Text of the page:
I finally made a long anticipated stop at Fairfield Glade, the sprawling multi-course golf community on the Cumberland Plateau, midway between Nashville and Knoxville, TN. I'll have more to say about the community in the coming days. During our round at The Glade's Stonehenge golf course, my wife and I were matched up with another couple. Dave and Judy live in Clearwater, FL, but now spend their summers at Fairfield Glade, as of about two weeks ago. Their newly purchased home faces the Stonehenge golf course, but the round they played with me was their first on the Stonehenge layout (they have played the four other other courses).
Of course, I asked why they had chosen this particular community in which to spend a quarter of their year.
"The temperatures and the home prices," Dave replied without hesitation, as if he had explained this to friends and family a hundred times before. He and Judy elaborated that they had had it with the heat in Florida from June through the end of the summer and were looking for a reasonable place to enjoy their retirement summers. Although they had checked out a number of mountain communities in the southeast, there was always something just a little off with the others. For example, one nice northern Georgia community high in the mountains had roads that twisted so much that even the simplest grocery run, they said, would have been a long and arduous journey. Then they found Fairfield Glade, located on the Cumberland Plateau, a flattish region in Tennessee between Nashville and Knoxville that reaches 2,000 feet in elevation and averages 10 degrees cooler than either of the two aforementioned cities (and up to 20 degrees cooler than the hottest days in Clearwater).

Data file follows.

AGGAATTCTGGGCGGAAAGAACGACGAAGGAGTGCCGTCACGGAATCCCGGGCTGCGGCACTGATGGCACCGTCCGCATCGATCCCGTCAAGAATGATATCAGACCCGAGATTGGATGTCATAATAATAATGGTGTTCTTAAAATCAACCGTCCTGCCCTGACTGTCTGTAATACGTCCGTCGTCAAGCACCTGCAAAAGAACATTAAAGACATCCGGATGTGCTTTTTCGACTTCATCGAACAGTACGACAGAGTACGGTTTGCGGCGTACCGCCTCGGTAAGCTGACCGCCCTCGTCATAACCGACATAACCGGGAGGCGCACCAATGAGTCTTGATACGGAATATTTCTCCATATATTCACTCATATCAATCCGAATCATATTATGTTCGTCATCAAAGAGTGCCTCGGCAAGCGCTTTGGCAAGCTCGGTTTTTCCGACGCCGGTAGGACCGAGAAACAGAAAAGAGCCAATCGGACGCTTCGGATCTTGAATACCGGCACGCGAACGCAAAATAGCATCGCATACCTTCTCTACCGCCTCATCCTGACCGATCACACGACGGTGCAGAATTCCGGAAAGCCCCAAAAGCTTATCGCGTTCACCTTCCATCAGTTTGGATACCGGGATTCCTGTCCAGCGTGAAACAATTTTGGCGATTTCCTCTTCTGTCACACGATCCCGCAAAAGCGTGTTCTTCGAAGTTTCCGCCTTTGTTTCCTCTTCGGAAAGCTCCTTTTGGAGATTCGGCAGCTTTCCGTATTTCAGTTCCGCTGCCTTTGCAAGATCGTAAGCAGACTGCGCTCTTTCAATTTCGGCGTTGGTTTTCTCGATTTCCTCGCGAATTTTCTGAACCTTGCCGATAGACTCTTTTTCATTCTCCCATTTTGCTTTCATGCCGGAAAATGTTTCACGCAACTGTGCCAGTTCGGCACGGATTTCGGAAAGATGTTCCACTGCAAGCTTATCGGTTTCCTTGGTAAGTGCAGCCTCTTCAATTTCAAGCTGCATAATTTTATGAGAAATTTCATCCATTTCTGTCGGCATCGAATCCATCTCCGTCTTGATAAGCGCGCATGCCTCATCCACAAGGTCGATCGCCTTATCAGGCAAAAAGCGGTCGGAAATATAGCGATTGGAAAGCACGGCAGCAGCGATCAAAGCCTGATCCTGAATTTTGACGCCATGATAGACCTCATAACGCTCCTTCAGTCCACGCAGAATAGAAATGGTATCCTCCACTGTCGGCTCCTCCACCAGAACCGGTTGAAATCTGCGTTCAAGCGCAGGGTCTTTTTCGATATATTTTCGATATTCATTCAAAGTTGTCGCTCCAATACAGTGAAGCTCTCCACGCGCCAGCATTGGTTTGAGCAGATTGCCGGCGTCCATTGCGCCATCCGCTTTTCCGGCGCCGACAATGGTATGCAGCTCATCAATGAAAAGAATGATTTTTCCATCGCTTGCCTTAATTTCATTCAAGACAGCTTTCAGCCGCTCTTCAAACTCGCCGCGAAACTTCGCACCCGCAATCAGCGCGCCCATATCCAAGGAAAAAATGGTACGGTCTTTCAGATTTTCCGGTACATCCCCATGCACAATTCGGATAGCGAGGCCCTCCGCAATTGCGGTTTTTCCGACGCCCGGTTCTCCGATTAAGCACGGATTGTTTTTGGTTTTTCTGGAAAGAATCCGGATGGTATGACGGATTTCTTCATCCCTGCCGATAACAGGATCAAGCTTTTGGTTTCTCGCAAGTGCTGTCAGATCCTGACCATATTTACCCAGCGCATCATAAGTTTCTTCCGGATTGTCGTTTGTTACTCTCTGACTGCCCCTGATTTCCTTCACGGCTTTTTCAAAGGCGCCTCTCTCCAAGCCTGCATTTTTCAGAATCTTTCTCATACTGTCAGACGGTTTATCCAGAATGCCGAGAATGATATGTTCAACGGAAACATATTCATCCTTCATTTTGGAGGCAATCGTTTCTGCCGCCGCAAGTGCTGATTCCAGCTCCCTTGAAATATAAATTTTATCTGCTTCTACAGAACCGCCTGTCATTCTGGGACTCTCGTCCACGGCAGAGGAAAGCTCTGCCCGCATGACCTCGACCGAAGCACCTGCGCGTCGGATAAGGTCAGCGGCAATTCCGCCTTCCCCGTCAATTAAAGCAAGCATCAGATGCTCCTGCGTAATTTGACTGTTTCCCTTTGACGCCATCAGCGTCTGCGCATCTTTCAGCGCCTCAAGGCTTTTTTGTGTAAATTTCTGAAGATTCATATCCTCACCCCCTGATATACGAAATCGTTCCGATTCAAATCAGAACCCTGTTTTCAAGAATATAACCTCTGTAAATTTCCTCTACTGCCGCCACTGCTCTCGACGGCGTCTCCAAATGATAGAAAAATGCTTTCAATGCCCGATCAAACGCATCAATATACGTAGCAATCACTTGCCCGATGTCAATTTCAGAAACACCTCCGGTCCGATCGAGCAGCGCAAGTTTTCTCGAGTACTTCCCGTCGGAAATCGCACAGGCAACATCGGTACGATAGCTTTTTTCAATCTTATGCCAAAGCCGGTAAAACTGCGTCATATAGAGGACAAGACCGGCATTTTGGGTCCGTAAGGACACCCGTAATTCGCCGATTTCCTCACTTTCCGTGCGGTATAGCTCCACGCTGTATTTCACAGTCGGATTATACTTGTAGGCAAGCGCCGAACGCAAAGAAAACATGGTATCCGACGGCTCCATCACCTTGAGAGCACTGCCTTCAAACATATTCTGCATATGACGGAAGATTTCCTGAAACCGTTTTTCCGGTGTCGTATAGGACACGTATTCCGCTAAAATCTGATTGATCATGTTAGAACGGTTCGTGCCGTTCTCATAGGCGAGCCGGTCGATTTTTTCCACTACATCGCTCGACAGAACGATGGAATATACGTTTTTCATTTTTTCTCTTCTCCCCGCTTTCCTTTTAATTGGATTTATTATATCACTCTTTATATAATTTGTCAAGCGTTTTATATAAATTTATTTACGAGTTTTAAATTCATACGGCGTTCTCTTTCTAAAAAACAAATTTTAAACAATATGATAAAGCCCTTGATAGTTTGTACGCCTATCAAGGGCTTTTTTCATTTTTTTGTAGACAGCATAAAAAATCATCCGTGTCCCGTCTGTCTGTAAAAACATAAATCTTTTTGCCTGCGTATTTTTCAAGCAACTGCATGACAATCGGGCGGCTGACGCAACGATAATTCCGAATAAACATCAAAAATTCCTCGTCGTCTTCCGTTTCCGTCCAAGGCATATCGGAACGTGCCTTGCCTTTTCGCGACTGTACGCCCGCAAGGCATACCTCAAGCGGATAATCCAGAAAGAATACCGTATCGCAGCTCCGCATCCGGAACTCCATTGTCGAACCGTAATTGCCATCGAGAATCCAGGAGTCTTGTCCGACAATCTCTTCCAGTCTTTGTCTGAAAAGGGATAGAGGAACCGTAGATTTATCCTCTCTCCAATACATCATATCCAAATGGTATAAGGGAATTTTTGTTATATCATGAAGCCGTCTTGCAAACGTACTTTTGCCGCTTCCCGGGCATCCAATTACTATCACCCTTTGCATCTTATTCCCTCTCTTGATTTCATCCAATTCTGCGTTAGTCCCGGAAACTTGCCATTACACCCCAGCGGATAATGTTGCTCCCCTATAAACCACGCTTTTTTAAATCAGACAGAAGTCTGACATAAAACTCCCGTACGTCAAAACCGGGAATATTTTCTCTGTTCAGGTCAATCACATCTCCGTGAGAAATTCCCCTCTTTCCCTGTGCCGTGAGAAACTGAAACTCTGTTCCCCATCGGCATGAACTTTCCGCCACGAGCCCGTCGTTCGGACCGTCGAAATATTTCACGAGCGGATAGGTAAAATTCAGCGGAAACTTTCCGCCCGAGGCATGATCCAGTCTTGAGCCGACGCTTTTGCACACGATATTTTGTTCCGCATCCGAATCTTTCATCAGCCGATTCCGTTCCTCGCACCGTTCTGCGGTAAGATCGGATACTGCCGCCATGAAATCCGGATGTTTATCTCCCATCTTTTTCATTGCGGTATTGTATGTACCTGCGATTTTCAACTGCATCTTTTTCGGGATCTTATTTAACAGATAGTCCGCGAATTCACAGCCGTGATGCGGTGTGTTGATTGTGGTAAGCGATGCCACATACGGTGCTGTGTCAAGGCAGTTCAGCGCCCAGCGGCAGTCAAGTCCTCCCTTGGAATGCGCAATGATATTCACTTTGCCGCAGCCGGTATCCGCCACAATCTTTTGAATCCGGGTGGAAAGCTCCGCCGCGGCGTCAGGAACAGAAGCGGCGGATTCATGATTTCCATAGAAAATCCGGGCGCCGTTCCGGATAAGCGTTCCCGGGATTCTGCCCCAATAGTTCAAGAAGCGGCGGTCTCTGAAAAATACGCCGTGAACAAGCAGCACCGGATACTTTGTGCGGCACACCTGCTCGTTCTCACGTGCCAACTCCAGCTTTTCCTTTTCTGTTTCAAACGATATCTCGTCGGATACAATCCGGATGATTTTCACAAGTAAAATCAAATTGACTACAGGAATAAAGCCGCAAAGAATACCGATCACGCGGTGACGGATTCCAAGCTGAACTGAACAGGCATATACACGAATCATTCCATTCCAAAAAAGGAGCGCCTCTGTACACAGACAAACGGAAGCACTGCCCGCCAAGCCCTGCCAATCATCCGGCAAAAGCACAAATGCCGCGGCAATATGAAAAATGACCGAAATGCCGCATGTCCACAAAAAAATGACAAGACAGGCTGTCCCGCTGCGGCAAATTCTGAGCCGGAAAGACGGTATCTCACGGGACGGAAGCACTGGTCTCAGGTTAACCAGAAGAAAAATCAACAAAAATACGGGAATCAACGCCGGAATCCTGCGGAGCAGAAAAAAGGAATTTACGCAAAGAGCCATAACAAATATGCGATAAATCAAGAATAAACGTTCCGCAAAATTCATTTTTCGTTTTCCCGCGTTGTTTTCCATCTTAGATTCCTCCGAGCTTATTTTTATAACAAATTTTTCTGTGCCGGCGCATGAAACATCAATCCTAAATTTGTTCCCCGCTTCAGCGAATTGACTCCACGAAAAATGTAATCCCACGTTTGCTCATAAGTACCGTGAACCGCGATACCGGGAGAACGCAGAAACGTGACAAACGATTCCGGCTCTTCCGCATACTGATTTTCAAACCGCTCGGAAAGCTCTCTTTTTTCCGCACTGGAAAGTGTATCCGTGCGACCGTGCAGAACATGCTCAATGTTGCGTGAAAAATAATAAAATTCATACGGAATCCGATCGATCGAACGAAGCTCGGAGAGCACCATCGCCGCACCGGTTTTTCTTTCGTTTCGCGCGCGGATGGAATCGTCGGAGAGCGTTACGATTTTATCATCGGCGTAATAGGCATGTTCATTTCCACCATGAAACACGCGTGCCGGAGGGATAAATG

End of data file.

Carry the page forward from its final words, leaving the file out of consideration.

Home prices in Fairfield Glade begin in the $100s for condos, and many single-family residences price out at less than $100 per square foot. (More on this in the coming days.) I asked the couple why they hadn't chosen Asheville as a potential area for their home.
"Too expensive," they said almost in unison.
On our two-hour drive from Fairfield Glade to Asheville, we encountered a surprisingly large number of cars with Florida license plates. Dave and Judy aren't the only residents of the Sunshine State looking for a little summer respite at higher elevations. North Carolina and the upstate regions of South Carolina are attractive lures for those seeking cooler summers. And should a couple from Florida feel the need for a beach in summer, both Carolinas have those in spades, just a few hours from the mountains in both states. On the other hand, Tennessee has no state income tax and treats military and other pensions as well as most states do. There are some cool reasons to consider all three states as retirement venues.